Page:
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  • Estrogen acts as a proconvulsant in several animal models of epilepsy, including amygdalal kindling and pentylenetetrazol administration in ovariectomized rats (Hom and Buterbaugh, 1986). Estrogen induces the formation of new excitatory synapses in the CA1 region of the hippocampus; and further, this estrogenic induction involves activation of Nmethyl- Daspartate (NMDA) receptors (McEwen, 2002). Increasing the complexity of hippocampal synaptic density is likely a mechanism for the proconvulsant activity of estrogen.

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  • The appropriate time to start contraception depends on the contraceptive method and may also depend on medical and social factors. Traditionally, initiation of hormonal and intrauterine methods of contraception has been delayed until the onset of the next menstrual period in order to avoid inadvertent use during pregnancy. Starting early in the cycle also avoids the need for additional contraception. The manufacturers’ Summaries of Product Characteristics (SPCs) vary in their advice on contraceptive start dates and the need for additional contraception.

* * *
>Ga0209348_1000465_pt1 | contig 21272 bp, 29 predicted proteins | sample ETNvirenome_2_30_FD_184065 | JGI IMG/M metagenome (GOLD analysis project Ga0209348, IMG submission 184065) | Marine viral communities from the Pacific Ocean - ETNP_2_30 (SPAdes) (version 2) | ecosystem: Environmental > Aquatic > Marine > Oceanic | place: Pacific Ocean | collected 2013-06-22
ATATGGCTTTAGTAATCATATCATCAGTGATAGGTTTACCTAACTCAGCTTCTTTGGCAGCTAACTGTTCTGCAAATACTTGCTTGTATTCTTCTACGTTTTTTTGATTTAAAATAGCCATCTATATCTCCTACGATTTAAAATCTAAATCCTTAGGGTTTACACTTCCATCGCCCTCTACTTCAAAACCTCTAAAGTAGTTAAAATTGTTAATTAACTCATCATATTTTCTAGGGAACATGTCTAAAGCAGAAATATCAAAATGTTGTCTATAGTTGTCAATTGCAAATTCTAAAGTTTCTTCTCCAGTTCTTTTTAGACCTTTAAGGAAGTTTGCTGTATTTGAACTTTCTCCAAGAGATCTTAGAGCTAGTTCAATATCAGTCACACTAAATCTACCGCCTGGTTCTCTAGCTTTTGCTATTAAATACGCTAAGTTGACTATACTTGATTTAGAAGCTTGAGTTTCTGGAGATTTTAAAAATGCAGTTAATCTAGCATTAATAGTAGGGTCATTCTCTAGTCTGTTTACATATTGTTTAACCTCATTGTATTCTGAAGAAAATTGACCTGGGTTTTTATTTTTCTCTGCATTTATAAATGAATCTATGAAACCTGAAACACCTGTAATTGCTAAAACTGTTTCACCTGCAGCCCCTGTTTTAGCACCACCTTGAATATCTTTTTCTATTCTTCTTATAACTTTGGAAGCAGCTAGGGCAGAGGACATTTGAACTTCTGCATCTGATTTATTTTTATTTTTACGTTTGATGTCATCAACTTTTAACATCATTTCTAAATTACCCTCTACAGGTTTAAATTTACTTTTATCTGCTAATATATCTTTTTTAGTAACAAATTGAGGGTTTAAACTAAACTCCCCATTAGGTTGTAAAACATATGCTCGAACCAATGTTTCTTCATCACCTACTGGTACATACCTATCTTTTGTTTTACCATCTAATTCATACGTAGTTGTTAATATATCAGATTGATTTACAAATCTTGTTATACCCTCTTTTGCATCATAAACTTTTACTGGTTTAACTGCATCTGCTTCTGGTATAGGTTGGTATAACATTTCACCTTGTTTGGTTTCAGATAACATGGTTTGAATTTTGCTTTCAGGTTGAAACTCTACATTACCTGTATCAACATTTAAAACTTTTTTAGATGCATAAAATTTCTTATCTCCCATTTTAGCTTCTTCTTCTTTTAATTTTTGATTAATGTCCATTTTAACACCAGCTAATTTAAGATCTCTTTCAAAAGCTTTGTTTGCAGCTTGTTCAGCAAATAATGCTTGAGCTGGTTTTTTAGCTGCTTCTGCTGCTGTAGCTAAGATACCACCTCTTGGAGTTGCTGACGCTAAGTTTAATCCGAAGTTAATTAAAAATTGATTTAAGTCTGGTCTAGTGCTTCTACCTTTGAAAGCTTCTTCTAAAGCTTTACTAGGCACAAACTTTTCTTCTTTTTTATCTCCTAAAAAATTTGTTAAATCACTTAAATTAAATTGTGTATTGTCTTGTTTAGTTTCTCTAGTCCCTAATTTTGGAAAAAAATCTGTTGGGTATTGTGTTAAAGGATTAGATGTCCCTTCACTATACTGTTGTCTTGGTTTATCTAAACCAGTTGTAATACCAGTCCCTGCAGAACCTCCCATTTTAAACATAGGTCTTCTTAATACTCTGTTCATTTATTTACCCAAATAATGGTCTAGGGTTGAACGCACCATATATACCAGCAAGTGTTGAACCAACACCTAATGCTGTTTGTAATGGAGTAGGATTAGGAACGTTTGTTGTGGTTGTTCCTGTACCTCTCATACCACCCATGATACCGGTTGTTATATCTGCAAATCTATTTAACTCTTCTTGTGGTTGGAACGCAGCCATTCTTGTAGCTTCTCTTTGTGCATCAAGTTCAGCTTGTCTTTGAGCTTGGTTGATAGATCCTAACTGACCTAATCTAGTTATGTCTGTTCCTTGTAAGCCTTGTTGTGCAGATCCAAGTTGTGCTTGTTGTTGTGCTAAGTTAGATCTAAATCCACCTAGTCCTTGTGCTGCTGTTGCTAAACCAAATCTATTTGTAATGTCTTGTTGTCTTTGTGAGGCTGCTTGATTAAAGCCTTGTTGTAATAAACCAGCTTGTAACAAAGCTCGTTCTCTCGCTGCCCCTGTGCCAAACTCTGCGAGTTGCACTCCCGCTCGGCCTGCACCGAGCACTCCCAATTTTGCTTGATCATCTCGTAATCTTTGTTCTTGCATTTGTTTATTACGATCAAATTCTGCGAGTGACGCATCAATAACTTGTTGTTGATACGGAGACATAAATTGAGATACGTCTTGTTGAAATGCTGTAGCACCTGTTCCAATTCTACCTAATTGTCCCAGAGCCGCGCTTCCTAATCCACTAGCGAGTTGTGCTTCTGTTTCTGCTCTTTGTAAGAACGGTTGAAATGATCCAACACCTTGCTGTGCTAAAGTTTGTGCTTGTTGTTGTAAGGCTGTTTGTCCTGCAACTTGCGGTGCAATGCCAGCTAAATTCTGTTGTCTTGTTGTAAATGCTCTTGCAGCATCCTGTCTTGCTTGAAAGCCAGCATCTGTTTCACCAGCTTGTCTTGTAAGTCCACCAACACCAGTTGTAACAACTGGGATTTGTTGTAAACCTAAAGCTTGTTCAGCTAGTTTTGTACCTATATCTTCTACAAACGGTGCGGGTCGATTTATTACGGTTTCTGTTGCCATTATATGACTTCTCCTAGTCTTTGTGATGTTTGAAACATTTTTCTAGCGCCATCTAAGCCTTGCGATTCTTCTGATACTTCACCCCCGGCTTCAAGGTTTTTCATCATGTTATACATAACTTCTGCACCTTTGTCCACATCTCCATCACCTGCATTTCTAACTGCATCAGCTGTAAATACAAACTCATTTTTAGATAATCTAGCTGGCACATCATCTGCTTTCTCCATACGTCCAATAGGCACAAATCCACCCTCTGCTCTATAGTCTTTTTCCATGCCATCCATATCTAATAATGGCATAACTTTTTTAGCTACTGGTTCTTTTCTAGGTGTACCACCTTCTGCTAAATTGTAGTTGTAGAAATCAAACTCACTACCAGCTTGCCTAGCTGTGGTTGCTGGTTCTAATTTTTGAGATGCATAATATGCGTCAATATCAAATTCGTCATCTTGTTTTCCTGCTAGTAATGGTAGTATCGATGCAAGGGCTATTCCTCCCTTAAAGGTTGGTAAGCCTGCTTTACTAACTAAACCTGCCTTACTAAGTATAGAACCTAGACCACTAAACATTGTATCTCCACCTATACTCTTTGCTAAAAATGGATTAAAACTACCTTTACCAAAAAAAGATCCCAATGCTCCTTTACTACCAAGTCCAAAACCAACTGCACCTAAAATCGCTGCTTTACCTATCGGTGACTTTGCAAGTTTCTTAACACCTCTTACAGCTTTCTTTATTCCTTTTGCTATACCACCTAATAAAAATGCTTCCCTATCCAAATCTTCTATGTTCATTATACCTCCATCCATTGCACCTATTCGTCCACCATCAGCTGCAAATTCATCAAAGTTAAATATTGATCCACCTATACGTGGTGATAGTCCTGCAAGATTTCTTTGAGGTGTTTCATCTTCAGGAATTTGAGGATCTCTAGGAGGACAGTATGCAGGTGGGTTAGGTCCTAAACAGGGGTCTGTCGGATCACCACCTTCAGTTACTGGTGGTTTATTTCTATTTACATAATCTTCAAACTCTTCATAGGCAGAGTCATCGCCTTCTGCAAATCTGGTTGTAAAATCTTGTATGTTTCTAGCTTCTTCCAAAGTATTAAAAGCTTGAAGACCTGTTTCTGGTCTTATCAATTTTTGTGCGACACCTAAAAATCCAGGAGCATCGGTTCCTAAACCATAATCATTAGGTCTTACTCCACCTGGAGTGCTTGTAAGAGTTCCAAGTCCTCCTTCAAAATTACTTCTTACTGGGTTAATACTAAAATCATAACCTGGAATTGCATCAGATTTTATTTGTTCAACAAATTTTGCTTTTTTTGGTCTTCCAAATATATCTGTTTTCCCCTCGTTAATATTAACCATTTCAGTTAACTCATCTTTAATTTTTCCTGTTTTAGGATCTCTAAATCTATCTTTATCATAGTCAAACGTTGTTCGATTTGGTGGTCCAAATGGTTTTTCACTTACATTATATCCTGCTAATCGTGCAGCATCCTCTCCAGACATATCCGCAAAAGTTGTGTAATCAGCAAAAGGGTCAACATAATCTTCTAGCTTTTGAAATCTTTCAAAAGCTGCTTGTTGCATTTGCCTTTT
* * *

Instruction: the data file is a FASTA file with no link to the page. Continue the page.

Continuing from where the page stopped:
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  • Approach to the Patient: Hepatocellular Carcinoma History and Physical The history is important in evaluating putative predisposing factors, including a history of hepatitis or jaundice, blood transfusion, or use of intravenous drugs. A family history of HCC or hepatitis should be sought, and a detailed social history taken to include job descriptions for industrial exposure to possible carcinogenic drugs as well as contraceptive hormones.